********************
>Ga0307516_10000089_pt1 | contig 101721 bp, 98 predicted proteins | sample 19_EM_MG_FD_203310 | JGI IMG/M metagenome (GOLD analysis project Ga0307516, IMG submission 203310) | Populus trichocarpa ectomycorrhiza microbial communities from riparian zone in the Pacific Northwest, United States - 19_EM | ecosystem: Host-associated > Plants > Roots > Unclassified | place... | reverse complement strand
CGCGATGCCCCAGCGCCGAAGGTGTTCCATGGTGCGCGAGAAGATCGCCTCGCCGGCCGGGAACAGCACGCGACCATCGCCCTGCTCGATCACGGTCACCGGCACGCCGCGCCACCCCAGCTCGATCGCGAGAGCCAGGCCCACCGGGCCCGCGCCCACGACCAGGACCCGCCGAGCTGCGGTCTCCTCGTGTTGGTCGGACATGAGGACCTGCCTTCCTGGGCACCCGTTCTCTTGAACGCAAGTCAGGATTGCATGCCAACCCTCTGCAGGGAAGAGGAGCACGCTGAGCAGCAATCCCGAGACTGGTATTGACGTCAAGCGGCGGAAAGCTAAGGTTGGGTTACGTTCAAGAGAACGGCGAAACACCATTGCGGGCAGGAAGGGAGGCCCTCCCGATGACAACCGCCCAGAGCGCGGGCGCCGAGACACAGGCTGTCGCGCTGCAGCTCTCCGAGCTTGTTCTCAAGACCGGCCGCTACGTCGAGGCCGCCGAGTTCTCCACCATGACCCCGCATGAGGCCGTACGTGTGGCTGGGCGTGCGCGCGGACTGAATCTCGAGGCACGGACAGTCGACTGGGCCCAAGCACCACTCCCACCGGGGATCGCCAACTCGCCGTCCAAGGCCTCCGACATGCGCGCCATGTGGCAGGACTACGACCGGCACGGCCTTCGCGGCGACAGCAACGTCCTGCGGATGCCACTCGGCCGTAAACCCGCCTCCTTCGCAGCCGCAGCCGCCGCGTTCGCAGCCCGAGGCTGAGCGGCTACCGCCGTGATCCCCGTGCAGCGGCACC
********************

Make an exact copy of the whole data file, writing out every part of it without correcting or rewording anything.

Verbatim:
>Ga0307516_10000089_pt1 | contig 101721 bp, 98 predicted proteins | sample 19_EM_MG_FD_203310 | JGI IMG/M metagenome (GOLD analysis project Ga0307516, IMG submission 203310) | Populus trichocarpa ectomycorrhiza microbial communities from riparian zone in the Pacific Northwest, United States - 19_EM | ecosystem: Host-associated > Plants > Roots > Unclassified | place... | reverse complement strand
CGCGATGCCCCAGCGCCGAAGGTGTTCCATGGTGCGCGAGAAGATCGCCTCGCCGGCCGGGAACAGCACGCGACCATCGCCCTGCTCGATCACGGTCACCGGCACGCCGCGCCACCCCAGCTCGATCGCGAGAGCCAGGCCCACCGGGCCCGCGCCCACGACCAGGACCCGCCGAGCTGCGGTCTCCTCGTGTTGGTCGGACATGAGGACCTGCCTTCCTGGGCACCCGTTCTCTTGAACGCAAGTCAGGATTGCATGCCAACCCTCTGCAGGGAAGAGGAGCACGCTGAGCAGCAATCCCGAGACTGGTATTGACGTCAAGCGGCGGAAAGCTAAGGTTGGGTTACGTTCAAGAGAACGGCGAAACACCATTGCGGGCAGGAAGGGAGGCCCTCCCGATGACAACCGCCCAGAGCGCGGGCGCCGAGACACAGGCTGTCGCGCTGCAGCTCTCCGAGCTTGTTCTCAAGACCGGCCGCTACGTCGAGGCCGCCGAGTTCTCCACCATGACCCCGCATGAGGCCGTACGTGTGGCTGGGCGTGCGCGCGGACTGAATCTCGAGGCACGGACAGTCGACTGGGCCCAAGCACCACTCCCACCGGGGATCGCCAACTCGCCGTCCAAGGCCTCCGACATGCGCGCCATGTGGCAGGACTACGACCGGCACGGCCTTCGCGGCGACAGCAACGTCCTGCGGATGCCACTCGGCCGTAAACCCGCCTCCTTCGCAGCCGCAGCCGCCGCGTTCGCAGCCCGAGGCTGAGCGGCTACCGCCGTGATCCCCGTGCAGCGGCACC